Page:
Group aims to network Lenawee County with looping trail system
The Raisin Township Board of Trustees met in a special session on Monday, May 20 at 10 a.m. to discuss possibilities to expand recreational opportunities in the township. The future of the township’s roads also entered into the discussion.
Adrian’s DDA Director and Economic Development Coordinator, Chris Miller, gave a presentation and invited the trustees to consider becoming members of the Complete Streets Coalition. Miller said Adrian and some other Lenawee County entities are already involved and suggested the passage of a resolution at a future meeting.
The Complete Streets Coalition has a tagline that says, “Building roadways that move people not just automobiles,” and promotes walker- and bicycle-friendly amenities in communities. Miller said adopting a resolution to be part of the coalition is necessary to receive certain funds through the Michigan Department of Transportation.
“One of our pie-in-the-sky ideas is ultimately to connect our county by running trails through all townships, villages and cities,” Miller said. “It would be a great way to loop and connect, and an interesting thing would happen. We have some beautiful country in this county, from lakes to agricultural land and we would become a significant destination for bicycle tourists and have some opportunities to drive things on the economic development side in a mutually beneficial way.”
One idea is to find a way to continue the Kiwanis Trail into Tecumseh, which currently stops at Ives Road. While private property ownership has prevented this from occurring in the most direct manner, Miller said some other ideas could be entertained, including picking up the trail along the railroad right of way or along Green Highway — if there were a Complete Streets plan.
Raisin Township Supervisor Jay Cavanaugh said he’s always been interested in seeing how communities develop and has observed this across the world.
“The communities that thrive seem to be those that offer access, whether people move by bike, their own feet, car or mass transit,” he said. He added that he considers the connection land between Adrian and Tecumseh by way of Raisin Township as “valuable real estate,” and believes the communities would all thrive if they were linked. “We’re at the threshold of looking at basically redoing roads in our township and I think this is an element we should look at,” he said in consideration of being part of the coalition.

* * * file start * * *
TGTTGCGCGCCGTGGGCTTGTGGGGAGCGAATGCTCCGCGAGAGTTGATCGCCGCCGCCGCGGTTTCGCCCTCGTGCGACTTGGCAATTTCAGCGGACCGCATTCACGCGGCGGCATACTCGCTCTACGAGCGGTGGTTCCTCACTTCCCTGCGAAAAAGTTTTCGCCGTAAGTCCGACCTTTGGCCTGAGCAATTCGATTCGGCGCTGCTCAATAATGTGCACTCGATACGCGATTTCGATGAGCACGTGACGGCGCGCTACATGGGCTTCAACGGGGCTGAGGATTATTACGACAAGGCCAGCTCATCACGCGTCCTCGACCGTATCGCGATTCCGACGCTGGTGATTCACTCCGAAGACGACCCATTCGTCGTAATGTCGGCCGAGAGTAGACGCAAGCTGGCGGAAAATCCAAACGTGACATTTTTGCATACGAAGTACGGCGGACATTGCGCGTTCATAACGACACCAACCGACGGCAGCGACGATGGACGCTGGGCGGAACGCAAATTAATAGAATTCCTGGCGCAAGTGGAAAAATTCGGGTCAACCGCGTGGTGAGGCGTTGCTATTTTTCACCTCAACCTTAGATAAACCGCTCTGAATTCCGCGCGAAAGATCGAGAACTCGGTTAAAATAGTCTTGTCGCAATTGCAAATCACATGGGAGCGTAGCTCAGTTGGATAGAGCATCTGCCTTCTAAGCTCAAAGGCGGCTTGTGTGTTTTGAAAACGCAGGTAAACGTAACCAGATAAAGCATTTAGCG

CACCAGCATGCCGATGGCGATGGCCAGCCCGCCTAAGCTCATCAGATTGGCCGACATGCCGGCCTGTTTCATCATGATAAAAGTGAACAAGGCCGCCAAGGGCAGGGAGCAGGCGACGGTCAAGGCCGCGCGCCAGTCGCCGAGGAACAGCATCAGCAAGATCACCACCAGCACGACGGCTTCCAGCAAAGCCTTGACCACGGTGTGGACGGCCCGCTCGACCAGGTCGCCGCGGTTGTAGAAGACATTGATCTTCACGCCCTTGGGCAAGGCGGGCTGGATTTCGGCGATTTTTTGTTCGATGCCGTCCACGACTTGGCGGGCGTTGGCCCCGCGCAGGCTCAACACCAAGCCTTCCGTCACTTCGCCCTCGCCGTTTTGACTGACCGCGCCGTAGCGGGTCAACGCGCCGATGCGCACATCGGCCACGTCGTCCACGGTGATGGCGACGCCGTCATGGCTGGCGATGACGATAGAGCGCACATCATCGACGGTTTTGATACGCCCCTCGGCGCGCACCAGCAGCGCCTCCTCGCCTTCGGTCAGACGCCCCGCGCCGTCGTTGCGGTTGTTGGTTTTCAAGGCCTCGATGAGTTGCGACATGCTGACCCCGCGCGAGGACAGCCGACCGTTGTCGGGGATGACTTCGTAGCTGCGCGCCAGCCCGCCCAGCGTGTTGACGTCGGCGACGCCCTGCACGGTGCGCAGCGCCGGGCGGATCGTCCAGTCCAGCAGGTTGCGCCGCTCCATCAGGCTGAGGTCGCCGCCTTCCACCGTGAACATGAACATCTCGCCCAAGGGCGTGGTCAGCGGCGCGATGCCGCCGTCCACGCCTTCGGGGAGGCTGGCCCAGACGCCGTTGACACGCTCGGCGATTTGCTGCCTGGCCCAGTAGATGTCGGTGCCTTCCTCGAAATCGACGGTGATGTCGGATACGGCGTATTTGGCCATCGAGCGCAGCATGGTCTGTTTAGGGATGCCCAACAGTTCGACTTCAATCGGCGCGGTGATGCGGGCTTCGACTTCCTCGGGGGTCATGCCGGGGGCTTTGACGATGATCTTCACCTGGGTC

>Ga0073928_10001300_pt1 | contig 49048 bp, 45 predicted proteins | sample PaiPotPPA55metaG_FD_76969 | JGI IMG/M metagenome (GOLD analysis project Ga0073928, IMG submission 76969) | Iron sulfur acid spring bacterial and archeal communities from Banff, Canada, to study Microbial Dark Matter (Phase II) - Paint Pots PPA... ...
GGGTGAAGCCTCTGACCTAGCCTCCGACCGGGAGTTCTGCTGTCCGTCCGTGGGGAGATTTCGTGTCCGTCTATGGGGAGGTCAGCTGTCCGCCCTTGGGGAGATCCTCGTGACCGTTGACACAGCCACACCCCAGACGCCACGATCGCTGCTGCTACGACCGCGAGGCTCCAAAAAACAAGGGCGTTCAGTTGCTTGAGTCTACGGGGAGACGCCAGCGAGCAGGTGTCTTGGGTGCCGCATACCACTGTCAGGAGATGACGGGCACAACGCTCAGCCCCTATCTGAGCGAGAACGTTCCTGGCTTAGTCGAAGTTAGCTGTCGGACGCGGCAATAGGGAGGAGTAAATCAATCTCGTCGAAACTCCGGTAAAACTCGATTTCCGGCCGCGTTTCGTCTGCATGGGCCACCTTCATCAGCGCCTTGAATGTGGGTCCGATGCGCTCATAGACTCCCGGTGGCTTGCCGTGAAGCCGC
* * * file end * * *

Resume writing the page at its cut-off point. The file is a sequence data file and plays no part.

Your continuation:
The trustees also heard a presentation from Lenawee County Drain Commissioner Stephen May, who was representing the River Raisin Watershed as its Chair. May described how the group has been reorganized and hopes to involve Raisin Township as a supporter. Of the county’s 65 municipalities in the watershed, 43 have now come on board since the reorganization.
“We’ve been putting together some specific committees and our delegates are becoming very active in these,” May said. For one, he is on a Technical Committee that plans to look at various projects that might be tackled involving the River Raisin.
“We’re looking at a watershed management plan that would leverage funds for specific projects,” he said, adding that the county’s grant writer is also involved. Municipalities join the River Raisin Watershed on a per capita basis, and Raisin Township’s share would be $758.10. Discussion included recreational opportunities that could be developed, from removing logjams on the River Raisin to establishing small parks along the water trail, creating a recreational draw to the community. John (Chuck) Calhoun, treasurer for the watershed, pointed out how communities can benefit if they develop trails, such as the Clark Lake Spirit Trail, which now draws runners from several states for an annual event.
“People here benefit from motels to restaurants, and people are looking for a nice place to live, a safe place, relatively easy to access,” said Calhoun. “This is at the pinnacle of what Michigan is trying to do.” Trustees will likely vote on the request to become a member of the River Raisin Watershed at a future meeting.
The Raisin Township Board had also been approached by Adrian City Administrator Dane Nelson regarding the possibility of partnering for a Parks and Recreation Authority, which would involve a millage vote to operate.
“I don’t see where our township will benefit from it,” said Trustee Tom Hawkins.
Trustee Larry Crittenden said, “To be very honest, we’ve got problems right here at home we have to solve before we get into regional recreation things. At this point I don’t see any purpose in joining. If we’re going to have to raise millage, I think it has to be for what needs to be done right here.” Trustee Debra Brousseau agreed, adding that she didn’t think it would be a beneficial venture at this point in time.
The trustees held a special meeting a couple of weeks ago with OHM, a consultant firm, regarding steps that might be taken for a road bond authority as the township continues to explore how to address its deteriorating roads.
“We need to put together a plan for how to approach our road situation so we have something to share with our residents,” said Crittenden. Township officials expect to post a survey on the subject as soon as the new website is up, which is nearing completion.